Before we even had children Courtney and I discussed our values and how we wanted to raise any future children. I’ve been really lucky because we actually feel the same way about everything dealing with our future. We always knew we wanted to raise our children bilingual. I wrote before about how important it is for me to share my culture with my son. Part of that is making sure he can speak Spanish.
When I was growing up I struggled with my identity because I didn’t feel there was anybody else like me. Nobody ever believed I could speak Spanish because I spoke great English and they never heard me speak it. But who was I supposed to talk to? None of them spoke Spanish. I was put on the spot so many times I was often embarrassed to speak it. Dania Santana wrote on her blog “Being able to communicate in the language of your parents and grandparents creates a bond like no other to the culture and the lifestyle.” That is exactly what we want to instill in our children.
There are a few different techniques you can use to teach your child another language.
One parent one language: One parent speaks to the child in one language, and the other in another language.
Minority language at home: which means both parents speak the minority language in the home (in our case Spanish) then English in the community.
Is where you all speak a different language for different scenarios or contexts. You might speak a certain language so that everyone present can understand. Or as a family you speak a certain language on certain days of the week.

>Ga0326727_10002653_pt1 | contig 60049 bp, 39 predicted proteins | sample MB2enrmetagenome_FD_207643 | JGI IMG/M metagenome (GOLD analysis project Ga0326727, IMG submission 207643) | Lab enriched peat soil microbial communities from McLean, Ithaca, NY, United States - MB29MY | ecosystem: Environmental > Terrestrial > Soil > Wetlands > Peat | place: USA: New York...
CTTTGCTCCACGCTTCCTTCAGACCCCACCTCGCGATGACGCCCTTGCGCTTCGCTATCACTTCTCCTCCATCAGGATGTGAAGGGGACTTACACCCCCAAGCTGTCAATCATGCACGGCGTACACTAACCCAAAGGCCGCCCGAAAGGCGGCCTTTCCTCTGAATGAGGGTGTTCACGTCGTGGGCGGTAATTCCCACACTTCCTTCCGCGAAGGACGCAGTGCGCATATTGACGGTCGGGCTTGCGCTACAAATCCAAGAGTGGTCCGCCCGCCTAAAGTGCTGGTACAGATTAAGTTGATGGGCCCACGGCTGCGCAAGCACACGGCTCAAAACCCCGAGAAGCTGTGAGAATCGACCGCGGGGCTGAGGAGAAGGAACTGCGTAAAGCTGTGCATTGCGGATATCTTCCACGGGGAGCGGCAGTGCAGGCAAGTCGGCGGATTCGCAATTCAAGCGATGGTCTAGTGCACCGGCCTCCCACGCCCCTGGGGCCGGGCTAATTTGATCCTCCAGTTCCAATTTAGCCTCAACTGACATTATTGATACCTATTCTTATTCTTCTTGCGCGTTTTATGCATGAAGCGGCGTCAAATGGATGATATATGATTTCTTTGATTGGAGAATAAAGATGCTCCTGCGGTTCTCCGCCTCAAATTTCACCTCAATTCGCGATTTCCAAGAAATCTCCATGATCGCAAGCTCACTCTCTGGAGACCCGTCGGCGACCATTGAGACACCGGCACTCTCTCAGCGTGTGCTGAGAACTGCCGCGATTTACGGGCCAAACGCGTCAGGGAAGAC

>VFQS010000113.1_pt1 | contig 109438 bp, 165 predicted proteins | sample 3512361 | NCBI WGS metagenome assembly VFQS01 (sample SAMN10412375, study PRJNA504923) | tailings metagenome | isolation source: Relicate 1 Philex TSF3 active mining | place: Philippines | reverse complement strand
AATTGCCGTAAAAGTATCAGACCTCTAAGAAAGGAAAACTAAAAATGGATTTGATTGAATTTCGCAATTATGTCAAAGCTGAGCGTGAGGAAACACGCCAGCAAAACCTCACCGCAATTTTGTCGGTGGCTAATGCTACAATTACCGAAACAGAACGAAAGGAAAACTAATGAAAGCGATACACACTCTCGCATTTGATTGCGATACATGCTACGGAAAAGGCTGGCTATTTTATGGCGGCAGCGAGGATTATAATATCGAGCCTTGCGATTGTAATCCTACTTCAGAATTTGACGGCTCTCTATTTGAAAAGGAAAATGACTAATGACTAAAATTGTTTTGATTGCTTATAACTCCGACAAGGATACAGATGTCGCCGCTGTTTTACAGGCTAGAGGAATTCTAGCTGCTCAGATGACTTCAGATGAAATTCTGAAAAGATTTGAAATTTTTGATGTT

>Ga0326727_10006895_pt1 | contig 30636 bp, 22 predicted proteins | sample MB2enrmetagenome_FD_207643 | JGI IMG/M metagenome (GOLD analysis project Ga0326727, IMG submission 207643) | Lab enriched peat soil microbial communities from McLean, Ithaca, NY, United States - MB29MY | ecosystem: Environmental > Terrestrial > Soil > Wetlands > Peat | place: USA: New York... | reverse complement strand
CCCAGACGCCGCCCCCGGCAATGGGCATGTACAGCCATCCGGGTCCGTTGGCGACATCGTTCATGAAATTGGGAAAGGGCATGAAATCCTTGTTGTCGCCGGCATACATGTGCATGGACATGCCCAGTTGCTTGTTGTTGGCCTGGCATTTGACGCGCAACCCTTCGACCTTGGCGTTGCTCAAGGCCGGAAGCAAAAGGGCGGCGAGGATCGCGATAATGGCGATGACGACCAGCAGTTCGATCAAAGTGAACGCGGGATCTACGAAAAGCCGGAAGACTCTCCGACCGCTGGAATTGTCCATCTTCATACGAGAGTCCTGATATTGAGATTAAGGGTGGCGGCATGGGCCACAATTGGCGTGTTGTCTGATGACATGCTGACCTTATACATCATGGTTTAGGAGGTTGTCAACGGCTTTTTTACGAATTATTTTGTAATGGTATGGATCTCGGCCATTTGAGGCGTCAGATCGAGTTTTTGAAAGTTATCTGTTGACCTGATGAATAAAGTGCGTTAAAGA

This is frequent changes between the languages at any given time.
Whichever method you decide on as a family just remember to stay consistent!
By default we do OPOL. Mainly because it’s what comes natural to us, and Courtney only speaks English. Since I am a stay at home mom it’s a bit easier for me to work with him. When I am with friends who speak Spanish I ask that they also speak Spanish to him. It’s also another good reason I love having play dates with the twins! They also have a bilingual household and it gives us a good time to expose him.
When Santana and I are at home I read to him in Spanish, talk to him, let him watch Spanish cartoons, and listen to Spanish music. I don’t really feel like I am doing any extra work because this is what I usually do. It also gives my husband a chance to work on his Spanish as well.
We recently started sending our son to a 100% Spanish immersion daycare. This is exciting and emotional for me! He will be hearing the language from someone other than myself, and getting a chance to interact with kids his age. It also gives me the opportunity to get to know other parents who are teaching their kids Spanish.
There are still people in this world who are surprised when they see a person of color speak Spanish. I know it’s something my children will have to face. In the end I feel like I am giving my son all the tools he needs to succeed in the future. Being able to pass on another language is a gift. He will be able to embrace his culture and not be ashamed of who he is.